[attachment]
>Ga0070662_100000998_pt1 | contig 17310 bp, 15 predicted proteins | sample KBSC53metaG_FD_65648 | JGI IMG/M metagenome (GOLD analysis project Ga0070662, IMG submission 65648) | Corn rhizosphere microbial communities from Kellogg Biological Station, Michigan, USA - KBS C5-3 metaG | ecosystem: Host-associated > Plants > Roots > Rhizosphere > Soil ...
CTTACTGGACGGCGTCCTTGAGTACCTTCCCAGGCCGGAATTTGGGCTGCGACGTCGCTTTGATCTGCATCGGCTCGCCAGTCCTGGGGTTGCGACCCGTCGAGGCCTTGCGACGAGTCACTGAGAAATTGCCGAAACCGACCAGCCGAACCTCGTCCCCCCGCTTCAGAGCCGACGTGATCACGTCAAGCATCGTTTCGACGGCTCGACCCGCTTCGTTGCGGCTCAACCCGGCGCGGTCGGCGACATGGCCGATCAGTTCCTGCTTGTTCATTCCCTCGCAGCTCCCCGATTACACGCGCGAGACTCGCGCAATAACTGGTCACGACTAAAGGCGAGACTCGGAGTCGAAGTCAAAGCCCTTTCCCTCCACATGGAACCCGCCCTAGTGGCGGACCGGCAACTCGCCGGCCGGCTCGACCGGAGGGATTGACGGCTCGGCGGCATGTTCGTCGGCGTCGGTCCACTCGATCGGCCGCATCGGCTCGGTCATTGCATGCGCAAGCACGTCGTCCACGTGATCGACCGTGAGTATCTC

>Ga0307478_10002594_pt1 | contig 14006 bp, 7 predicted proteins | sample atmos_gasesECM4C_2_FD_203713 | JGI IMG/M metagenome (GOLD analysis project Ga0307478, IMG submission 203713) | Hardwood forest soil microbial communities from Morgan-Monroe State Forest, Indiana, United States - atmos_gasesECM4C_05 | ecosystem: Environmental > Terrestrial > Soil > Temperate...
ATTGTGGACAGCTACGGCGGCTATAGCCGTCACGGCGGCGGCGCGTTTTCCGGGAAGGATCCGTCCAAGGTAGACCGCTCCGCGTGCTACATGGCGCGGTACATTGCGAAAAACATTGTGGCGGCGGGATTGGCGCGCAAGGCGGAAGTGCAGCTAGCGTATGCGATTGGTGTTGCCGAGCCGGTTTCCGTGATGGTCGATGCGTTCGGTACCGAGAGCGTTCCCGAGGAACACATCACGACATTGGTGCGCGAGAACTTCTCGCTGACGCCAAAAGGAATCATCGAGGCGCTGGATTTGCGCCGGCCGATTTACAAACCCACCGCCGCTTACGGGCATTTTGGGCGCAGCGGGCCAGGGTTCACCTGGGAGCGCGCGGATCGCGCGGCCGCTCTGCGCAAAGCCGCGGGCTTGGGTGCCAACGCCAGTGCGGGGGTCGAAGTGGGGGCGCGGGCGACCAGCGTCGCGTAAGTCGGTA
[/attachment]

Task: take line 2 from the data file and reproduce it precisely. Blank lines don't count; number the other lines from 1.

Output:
CTTACTGGACGGCGTCCTTGAGTACCTTCCCAGGCCGGAATTTGGGCTGCGACGTCGCTTTGATCTGCATCGGCTCGCCAGTCCTGGGGTTGCGACCCGTCGAGGCCTTGCGACGAGTCACTGAGAAATTGCCGAAACCGACCAGCCGAACCTCGTCCCCCCGCTTCAGAGCCGACGTGATCACGTCAAGCATCGTTTCGACGGCTCGACCCGCTTCGTTGCGGCTCAACCCGGCGCGGTCGGCGACATGGCCGATCAGTTCCTGCTTGTTCATTCCCTCGCAGCTCCCCGATTACACGCGCGAGACTCGCGCAATAACTGGTCACGACTAAAGGCGAGACTCGGAGTCGAAGTCAAAGCCCTTTCCCTCCACATGGAACCCGCCCTAGTGGCGGACCGGCAACTCGCCGGCCGGCTCGACCGGAGGGATTGACGGCTCGGCGGCATGTTCGTCGGCGTCGGTCCACTCGATCGGCCGCATCGGCTCGGTCATTGCATGCGCAAGCACGTCGTCCACGTGATCGACCGTGAGTATCTC